In another aspect, the invention provides a method for automatically defining a hybrid solution domain that includes the steps of dividing a surface representation of a mold cavity or molded component into subsurfaces; matching pairs of subsurfaces, where the two subsurfaces of a given pair are separated by a substantially constant or graduallyvarying thickness (but where the separation thickness of one pair may differ from that of another); and defining a hybrid solution domain having a first portion bound at least partly by the matched subsurfaces and a second portion bound at least partly by one or more of the unmatched subsurfaces. In one embodiment, the first portion is amenable to 2.5D analysis while the second portion requires 3D analysis for accurate solution. The method may further comprise using the hybrid solution domain to model a molding process such as injection molding or to determine a structural property of a molded object, such as the warpage of a molded plastic component.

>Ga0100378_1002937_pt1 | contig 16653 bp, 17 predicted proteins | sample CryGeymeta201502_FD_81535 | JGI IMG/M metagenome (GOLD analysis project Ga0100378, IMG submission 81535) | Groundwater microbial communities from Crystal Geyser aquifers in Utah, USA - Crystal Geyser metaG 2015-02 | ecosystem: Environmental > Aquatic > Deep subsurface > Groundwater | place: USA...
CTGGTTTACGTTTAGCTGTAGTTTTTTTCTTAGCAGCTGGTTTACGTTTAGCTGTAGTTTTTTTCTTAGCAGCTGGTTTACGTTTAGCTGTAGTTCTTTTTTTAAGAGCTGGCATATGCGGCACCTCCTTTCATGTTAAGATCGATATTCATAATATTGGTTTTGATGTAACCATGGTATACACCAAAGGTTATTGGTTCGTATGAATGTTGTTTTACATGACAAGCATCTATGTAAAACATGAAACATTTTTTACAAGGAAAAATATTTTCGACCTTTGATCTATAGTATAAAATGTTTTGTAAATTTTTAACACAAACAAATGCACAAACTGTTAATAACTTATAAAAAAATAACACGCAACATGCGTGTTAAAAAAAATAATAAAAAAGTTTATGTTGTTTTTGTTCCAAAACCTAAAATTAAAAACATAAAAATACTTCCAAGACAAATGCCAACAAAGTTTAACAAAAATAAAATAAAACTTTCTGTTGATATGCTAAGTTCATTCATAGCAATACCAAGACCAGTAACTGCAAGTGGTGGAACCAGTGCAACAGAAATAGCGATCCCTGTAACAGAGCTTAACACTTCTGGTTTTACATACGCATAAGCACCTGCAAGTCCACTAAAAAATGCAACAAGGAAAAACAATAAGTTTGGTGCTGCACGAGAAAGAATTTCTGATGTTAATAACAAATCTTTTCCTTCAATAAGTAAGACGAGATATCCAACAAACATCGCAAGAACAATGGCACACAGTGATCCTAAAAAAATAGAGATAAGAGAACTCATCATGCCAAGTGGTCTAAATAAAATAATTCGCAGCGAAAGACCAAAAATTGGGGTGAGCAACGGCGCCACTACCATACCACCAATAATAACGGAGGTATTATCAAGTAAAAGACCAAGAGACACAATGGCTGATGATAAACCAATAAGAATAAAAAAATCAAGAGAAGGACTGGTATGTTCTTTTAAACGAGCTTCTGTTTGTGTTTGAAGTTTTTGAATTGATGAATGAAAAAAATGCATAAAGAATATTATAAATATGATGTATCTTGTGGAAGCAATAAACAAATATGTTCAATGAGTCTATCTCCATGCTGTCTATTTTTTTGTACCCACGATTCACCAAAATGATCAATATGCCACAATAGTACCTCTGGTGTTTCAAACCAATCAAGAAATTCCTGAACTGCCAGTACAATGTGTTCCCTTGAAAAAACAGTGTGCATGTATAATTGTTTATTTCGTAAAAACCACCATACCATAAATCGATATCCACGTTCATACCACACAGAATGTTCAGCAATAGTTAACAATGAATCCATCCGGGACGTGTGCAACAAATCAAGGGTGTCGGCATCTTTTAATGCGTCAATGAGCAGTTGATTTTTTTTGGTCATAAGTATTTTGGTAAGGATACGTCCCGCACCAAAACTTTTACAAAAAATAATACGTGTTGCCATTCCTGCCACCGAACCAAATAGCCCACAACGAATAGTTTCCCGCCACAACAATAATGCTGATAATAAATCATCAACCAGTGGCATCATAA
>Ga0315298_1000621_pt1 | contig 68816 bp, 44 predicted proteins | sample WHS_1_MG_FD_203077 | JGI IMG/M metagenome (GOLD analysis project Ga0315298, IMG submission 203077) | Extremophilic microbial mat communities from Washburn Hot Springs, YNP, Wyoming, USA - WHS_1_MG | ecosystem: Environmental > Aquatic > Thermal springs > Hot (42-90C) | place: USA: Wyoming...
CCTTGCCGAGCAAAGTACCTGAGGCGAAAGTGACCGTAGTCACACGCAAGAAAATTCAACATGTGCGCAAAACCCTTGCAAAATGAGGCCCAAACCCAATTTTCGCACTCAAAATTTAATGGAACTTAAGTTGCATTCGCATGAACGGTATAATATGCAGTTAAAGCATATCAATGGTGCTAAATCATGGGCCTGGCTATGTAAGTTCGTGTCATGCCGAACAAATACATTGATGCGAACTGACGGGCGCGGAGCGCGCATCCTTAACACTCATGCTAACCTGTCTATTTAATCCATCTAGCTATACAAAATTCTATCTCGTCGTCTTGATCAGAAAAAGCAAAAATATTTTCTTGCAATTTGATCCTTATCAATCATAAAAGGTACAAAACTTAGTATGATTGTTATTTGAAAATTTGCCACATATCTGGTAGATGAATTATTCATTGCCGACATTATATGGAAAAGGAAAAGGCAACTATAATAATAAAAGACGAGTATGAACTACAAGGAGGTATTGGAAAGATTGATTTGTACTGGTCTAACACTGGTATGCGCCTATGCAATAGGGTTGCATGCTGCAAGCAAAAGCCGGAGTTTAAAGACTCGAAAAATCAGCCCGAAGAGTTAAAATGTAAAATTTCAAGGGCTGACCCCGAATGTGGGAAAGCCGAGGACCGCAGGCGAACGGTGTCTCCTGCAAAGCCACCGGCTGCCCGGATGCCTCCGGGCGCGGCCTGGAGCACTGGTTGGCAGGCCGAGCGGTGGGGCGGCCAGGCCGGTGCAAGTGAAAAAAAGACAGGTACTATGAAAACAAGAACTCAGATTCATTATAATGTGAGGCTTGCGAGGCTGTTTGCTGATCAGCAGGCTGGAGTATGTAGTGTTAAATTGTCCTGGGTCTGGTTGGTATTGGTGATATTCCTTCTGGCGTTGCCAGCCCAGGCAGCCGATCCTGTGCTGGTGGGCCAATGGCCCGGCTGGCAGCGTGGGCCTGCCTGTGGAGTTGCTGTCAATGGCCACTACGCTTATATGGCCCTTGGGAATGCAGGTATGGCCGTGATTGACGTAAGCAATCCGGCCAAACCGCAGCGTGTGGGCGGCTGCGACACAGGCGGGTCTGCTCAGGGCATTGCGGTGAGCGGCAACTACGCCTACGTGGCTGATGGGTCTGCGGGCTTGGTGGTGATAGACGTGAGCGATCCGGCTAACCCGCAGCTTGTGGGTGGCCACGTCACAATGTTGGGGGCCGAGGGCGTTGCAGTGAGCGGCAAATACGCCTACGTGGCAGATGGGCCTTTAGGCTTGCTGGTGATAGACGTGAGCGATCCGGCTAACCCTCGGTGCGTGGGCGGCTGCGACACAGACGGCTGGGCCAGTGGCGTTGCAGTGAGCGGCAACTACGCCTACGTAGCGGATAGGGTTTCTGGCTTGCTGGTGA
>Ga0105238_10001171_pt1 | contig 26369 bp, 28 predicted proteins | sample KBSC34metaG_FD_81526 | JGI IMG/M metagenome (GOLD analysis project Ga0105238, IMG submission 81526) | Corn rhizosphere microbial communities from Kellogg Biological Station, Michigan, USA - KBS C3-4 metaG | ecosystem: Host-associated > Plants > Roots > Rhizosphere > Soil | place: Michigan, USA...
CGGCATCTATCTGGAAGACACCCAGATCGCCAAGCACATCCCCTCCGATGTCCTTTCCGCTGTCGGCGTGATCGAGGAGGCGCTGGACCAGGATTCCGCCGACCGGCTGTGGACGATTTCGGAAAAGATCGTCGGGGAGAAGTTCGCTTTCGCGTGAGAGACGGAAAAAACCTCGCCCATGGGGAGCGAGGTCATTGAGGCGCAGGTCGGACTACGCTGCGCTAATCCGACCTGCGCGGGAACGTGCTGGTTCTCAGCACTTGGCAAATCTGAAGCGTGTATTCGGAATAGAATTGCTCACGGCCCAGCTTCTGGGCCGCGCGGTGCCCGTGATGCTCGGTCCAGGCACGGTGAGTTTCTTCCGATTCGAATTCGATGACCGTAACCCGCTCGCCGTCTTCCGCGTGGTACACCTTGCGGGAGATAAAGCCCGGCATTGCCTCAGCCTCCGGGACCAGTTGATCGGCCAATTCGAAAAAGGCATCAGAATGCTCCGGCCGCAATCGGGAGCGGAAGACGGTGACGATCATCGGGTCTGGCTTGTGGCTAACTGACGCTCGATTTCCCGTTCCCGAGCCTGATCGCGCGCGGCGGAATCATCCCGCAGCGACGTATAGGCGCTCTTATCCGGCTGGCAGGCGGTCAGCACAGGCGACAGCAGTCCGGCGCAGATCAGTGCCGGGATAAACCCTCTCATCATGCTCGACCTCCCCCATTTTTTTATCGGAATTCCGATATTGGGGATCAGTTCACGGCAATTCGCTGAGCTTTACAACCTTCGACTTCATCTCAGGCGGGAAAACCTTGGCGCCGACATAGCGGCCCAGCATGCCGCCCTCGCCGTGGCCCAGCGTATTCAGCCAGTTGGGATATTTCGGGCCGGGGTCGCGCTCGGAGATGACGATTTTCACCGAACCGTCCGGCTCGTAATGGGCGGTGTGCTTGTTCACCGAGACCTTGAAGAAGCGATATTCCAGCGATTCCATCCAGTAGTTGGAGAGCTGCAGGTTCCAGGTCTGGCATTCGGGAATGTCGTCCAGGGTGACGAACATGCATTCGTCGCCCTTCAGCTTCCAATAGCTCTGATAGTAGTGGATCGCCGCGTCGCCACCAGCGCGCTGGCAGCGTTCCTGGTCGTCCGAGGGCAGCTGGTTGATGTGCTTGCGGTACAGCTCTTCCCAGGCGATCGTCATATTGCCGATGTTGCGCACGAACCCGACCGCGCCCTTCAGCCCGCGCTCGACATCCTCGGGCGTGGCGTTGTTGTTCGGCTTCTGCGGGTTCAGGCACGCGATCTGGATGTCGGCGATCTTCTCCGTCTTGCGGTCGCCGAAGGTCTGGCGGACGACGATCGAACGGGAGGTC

The invention also provides an apparatus for simulating fluid flow within a mold cavity, as well as an apparatus for defining a hybrid solution domain. Each apparatus includes a memory that stores code defining a set of instructions, and a processor that executes the instructions to perform one or more methods of the invention described herein.
The objects and features of the invention can be better understood with reference to the drawings described below, and the claims. The drawings are not necessarily to scale, emphasis instead generally being placed upon illustrating the principles of the invention. In the drawings, like numerals are used to indicate like parts throughout the various views. The patent or application file contains at least one drawing executed in color. Copies of this patent or patent application publication with color drawing(s) will be provided by the U.S. Patent and Trademark Office upon request and payment of the necessary fee.
Table 1 lists various symbols used herein and is provided as a convenience for the reader. Entries in Table 1 do not serve to limit interpretation of embodiments of the invention described herein.